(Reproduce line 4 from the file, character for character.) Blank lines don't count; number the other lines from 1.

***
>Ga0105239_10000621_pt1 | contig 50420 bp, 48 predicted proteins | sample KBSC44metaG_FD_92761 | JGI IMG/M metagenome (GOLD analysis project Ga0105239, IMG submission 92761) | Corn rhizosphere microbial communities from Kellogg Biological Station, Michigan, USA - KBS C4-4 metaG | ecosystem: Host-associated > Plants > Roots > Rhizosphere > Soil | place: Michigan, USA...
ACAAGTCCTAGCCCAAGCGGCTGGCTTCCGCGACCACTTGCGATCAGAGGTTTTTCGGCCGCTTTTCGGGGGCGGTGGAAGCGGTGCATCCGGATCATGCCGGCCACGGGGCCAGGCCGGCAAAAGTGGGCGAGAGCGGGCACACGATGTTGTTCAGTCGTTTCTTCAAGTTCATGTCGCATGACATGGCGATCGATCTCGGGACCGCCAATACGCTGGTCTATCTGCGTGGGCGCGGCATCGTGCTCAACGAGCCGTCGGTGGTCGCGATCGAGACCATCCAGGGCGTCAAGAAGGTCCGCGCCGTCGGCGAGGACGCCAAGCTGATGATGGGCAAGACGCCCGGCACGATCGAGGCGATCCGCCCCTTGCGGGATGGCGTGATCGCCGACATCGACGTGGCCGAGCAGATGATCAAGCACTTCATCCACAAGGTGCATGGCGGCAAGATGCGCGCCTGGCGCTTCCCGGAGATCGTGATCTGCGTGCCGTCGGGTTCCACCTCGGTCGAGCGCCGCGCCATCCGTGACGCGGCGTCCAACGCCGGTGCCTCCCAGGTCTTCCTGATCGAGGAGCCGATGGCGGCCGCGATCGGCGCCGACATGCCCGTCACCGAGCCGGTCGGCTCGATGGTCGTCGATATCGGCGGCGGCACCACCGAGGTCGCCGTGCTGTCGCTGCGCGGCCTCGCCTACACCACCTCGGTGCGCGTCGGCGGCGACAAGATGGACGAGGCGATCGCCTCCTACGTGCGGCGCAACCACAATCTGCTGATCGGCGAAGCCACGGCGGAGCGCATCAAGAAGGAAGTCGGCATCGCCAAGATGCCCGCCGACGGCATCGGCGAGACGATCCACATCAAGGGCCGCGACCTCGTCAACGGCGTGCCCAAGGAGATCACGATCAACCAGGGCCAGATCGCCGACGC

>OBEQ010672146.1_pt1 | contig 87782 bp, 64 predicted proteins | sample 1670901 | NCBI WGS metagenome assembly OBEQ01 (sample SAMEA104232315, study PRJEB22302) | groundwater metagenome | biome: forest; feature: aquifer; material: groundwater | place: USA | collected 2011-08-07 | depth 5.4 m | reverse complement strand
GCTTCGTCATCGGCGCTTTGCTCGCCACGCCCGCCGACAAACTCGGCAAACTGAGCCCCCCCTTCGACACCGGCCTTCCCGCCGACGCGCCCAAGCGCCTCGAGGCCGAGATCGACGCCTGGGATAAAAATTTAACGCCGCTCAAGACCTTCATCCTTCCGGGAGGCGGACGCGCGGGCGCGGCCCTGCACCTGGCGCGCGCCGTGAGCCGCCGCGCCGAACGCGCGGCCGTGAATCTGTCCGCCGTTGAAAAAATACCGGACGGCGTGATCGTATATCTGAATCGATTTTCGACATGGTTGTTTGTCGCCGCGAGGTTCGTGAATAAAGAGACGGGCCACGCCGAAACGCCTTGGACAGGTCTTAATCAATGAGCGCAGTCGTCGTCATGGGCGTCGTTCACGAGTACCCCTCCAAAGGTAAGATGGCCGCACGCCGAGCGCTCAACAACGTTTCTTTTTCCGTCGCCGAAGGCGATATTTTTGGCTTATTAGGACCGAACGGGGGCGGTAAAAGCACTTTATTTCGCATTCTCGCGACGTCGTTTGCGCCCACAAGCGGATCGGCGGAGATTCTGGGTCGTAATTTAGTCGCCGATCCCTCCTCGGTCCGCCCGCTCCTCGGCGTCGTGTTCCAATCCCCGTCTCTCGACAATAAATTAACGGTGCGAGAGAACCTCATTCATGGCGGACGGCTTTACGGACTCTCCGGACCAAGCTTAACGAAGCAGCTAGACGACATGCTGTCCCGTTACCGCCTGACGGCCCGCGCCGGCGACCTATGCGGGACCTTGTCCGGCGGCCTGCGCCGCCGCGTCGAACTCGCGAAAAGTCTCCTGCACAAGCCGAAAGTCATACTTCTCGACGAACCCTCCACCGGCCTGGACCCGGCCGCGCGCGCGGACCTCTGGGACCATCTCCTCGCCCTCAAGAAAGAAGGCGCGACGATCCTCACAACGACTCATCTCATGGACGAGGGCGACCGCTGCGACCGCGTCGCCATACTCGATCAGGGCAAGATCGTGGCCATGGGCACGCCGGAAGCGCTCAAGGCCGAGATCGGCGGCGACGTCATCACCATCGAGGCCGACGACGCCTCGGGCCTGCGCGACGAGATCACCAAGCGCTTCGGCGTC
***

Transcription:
GCTTCGTCATCGGCGCTTTGCTCGCCACGCCCGCCGACAAACTCGGCAAACTGAGCCCCCCCTTCGACACCGGCCTTCCCGCCGACGCGCCCAAGCGCCTCGAGGCCGAGATCGACGCCTGGGATAAAAATTTAACGCCGCTCAAGACCTTCATCCTTCCGGGAGGCGGACGCGCGGGCGCGGCCCTGCACCTGGCGCGCGCCGTGAGCCGCCGCGCCGAACGCGCGGCCGTGAATCTGTCCGCCGTTGAAAAAATACCGGACGGCGTGATCGTATATCTGAATCGATTTTCGACATGGTTGTTTGTCGCCGCGAGGTTCGTGAATAAAGAGACGGGCCACGCCGAAACGCCTTGGACAGGTCTTAATCAATGAGCGCAGTCGTCGTCATGGGCGTCGTTCACGAGTACCCCTCCAAAGGTAAGATGGCCGCACGCCGAGCGCTCAACAACGTTTCTTTTTCCGTCGCCGAAGGCGATATTTTTGGCTTATTAGGACCGAACGGGGGCGGTAAAAGCACTTTATTTCGCATTCTCGCGACGTCGTTTGCGCCCACAAGCGGATCGGCGGAGATTCTGGGTCGTAATTTAGTCGCCGATCCCTCCTCGGTCCGCCCGCTCCTCGGCGTCGTGTTCCAATCCCCGTCTCTCGACAATAAATTAACGGTGCGAGAGAACCTCATTCATGGCGGACGGCTTTACGGACTCTCCGGACCAAGCTTAACGAAGCAGCTAGACGACATGCTGTCCCGTTACCGCCTGACGGCCCGCGCCGGCGACCTATGCGGGACCTTGTCCGGCGGCCTGCGCCGCCGCGTCGAACTCGCGAAAAGTCTCCTGCACAAGCCGAAAGTCATACTTCTCGACGAACCCTCCACCGGCCTGGACCCGGCCGCGCGCGCGGACCTCTGGGACCATCTCCTCGCCCTCAAGAAAGAAGGCGCGACGATCCTCACAACGACTCATCTCATGGACGAGGGCGACCGCTGCGACCGCGTCGCCATACTCGATCAGGGCAAGATCGTGGCCATGGGCACGCCGGAAGCGCTCAAGGCCGAGATCGGCGGCGACGTCATCACCATCGAGGCCGACGACGCCTCGGGCCTGCGCGACGAGATCACCAAGCGCTTCGGCGTC